Conclusion

The software for patient-specific simulations of EF around DBS electrodes has been improved for quicker simulations and more DBS leads. As a next step user friendly Apps will be implemented.

National Category
Medical Engineering
Identifiers
urn:nbn:se:liu:diva-139879 (URN)
Conference
World Society for Stereotactic and Functional Neurosurgery, 17th Quadrennial meeting, Berlin June 26-29, 2017
Available from: 2017-08-21 Created: 2017-08-21 Last updated: 2017-08-21
Shah, A., Alonso, F., Lemarie, J.-J., Pison, D., Coste, J., Wårdell, K., . . . Hemm-Ode, S. (2017). Learning more about the optimal anatomical position for deep brain stimulation in essential tremor patients: 3D visualisation of intraoperative stimulation test results. In: : . Paper presented at World Society for Stereotactic and Functional Neurosurgery, 17th Quadrennial meeting, Berlin June 26-29, 2017.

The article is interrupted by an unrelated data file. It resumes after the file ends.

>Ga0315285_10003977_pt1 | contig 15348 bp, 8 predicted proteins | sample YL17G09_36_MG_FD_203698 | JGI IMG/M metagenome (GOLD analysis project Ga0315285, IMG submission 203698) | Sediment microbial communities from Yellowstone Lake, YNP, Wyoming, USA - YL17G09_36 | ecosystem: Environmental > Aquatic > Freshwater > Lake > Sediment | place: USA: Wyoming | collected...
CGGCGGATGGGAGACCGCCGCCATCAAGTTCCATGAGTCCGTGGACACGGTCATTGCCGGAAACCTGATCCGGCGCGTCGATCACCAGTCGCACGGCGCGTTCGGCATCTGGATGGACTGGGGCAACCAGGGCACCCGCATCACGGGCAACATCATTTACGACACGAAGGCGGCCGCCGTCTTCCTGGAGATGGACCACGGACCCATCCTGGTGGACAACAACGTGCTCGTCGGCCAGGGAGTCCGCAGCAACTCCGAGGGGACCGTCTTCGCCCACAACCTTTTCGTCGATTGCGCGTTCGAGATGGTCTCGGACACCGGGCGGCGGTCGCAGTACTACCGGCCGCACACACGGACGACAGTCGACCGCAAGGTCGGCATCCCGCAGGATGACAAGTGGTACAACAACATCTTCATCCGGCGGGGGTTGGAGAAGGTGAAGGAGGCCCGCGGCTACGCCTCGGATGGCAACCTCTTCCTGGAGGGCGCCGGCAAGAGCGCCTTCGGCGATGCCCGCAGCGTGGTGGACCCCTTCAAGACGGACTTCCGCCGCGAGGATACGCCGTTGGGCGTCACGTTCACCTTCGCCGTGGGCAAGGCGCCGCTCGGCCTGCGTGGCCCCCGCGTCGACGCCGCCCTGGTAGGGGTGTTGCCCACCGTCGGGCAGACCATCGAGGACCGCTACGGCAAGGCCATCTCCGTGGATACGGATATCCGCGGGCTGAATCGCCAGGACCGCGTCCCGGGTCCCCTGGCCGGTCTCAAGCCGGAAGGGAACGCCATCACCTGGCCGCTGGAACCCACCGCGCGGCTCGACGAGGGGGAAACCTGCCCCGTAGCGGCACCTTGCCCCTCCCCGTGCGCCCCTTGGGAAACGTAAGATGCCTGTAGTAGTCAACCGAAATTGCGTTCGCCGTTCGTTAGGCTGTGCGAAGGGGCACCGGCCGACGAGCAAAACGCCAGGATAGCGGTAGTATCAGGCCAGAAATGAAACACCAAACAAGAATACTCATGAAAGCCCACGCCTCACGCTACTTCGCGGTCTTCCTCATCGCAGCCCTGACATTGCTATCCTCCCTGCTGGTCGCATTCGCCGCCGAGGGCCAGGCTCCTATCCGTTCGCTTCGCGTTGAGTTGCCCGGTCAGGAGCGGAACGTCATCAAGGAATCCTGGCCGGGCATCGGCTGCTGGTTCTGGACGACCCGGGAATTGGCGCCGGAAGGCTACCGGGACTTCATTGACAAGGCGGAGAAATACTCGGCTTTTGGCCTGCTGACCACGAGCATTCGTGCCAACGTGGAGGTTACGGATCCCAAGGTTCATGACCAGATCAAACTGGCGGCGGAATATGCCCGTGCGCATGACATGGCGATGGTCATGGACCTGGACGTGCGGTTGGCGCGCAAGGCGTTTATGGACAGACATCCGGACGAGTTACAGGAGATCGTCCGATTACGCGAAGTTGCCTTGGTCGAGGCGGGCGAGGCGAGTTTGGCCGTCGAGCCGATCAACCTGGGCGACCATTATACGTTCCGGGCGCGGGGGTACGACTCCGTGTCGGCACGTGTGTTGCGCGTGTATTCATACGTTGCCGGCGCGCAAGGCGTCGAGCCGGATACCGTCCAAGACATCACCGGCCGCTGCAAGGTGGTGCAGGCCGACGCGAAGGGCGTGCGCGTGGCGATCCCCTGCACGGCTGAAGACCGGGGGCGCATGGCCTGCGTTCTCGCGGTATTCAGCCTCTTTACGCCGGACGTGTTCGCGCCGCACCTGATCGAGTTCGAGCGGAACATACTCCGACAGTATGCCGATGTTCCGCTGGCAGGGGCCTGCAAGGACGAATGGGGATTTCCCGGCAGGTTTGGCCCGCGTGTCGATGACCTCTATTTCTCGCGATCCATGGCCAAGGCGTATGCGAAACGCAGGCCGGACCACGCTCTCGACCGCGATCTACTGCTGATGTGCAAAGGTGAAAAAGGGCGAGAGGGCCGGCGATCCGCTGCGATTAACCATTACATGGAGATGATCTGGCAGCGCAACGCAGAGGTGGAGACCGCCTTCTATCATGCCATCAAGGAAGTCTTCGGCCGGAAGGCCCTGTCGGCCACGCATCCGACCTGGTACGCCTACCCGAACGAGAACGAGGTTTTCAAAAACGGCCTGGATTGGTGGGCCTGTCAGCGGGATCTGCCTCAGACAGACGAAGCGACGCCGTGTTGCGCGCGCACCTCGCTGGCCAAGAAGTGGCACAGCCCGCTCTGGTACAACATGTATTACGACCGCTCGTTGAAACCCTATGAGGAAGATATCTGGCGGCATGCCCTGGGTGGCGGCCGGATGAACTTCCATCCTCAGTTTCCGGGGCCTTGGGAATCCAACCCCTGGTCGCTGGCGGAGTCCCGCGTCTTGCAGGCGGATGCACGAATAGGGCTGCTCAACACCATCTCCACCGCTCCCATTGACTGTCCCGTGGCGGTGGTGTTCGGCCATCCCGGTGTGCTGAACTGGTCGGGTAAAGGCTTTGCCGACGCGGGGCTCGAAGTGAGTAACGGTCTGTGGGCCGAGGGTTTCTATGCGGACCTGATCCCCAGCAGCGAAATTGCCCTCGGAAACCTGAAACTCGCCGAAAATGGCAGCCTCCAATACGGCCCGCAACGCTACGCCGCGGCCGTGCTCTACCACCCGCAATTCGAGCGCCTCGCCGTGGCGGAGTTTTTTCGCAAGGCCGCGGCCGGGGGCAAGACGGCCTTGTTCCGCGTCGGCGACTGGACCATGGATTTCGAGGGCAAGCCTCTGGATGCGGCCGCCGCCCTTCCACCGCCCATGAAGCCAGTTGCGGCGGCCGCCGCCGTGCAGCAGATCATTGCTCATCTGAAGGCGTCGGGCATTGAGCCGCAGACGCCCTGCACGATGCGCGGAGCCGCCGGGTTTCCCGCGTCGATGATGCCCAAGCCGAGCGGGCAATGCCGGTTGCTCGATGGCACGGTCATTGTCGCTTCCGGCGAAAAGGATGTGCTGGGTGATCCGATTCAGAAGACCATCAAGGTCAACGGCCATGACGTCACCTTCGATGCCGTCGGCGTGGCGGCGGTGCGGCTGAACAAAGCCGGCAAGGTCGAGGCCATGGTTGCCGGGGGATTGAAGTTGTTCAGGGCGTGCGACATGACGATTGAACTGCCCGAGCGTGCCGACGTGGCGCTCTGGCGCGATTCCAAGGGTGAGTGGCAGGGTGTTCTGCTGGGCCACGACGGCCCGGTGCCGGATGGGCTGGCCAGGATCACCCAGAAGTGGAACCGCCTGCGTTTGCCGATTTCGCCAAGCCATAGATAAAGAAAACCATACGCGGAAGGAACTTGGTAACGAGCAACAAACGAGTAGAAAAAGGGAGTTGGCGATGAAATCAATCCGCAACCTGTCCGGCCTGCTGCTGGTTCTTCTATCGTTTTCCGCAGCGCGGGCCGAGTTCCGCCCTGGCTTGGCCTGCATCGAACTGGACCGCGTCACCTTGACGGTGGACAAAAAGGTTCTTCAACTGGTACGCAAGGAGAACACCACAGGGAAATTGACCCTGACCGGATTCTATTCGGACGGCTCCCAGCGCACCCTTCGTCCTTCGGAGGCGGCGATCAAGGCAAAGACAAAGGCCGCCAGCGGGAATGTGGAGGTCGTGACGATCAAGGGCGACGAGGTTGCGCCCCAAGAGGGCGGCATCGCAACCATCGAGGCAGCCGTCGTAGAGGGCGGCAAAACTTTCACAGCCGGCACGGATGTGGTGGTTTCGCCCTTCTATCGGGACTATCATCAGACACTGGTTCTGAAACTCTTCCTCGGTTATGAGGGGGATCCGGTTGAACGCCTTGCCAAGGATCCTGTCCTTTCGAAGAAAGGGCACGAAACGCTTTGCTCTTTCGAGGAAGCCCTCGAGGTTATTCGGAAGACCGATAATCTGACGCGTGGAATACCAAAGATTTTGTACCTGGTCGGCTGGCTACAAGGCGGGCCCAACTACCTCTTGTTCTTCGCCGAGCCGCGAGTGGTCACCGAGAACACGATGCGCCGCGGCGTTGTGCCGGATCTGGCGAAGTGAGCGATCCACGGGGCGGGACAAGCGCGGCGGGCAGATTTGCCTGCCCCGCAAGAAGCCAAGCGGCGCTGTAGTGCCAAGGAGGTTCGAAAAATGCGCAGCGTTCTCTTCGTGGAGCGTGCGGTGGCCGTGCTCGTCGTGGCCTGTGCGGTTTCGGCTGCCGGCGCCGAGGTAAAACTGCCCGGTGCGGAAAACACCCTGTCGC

Open this publication in new window or tab >>Learning more about the optimal anatomical position for deep brain stimulation in essential tremor patients: 3D visualisation of intraoperative stimulation test results
Show others...
2017 (English)Conference paper, Poster (with or without abstract) (Refereed)
Abstract [en]

INTRODUCTION

The outcome of deep brain stimulation (DBS) depends heavily on the position of the implanted lead. After a preoperative anatomical planning, most groups collect numerous intraoperative data such as therapeutic effects induced by stimulation tests. To choose the final implant position, physicians “mentally” visualise all available data. The aim of the present work was to develop a method visualising intraoperative stimulation test results, patient’s images, electric field (EF) simulations for the patient-specific stimulation conditions and the corresponding therapeutic effects quantitatively evaluated by accelerometry. The application to five essential tremor (ET) patients should give a first idea about the optimal target position. 

METHODS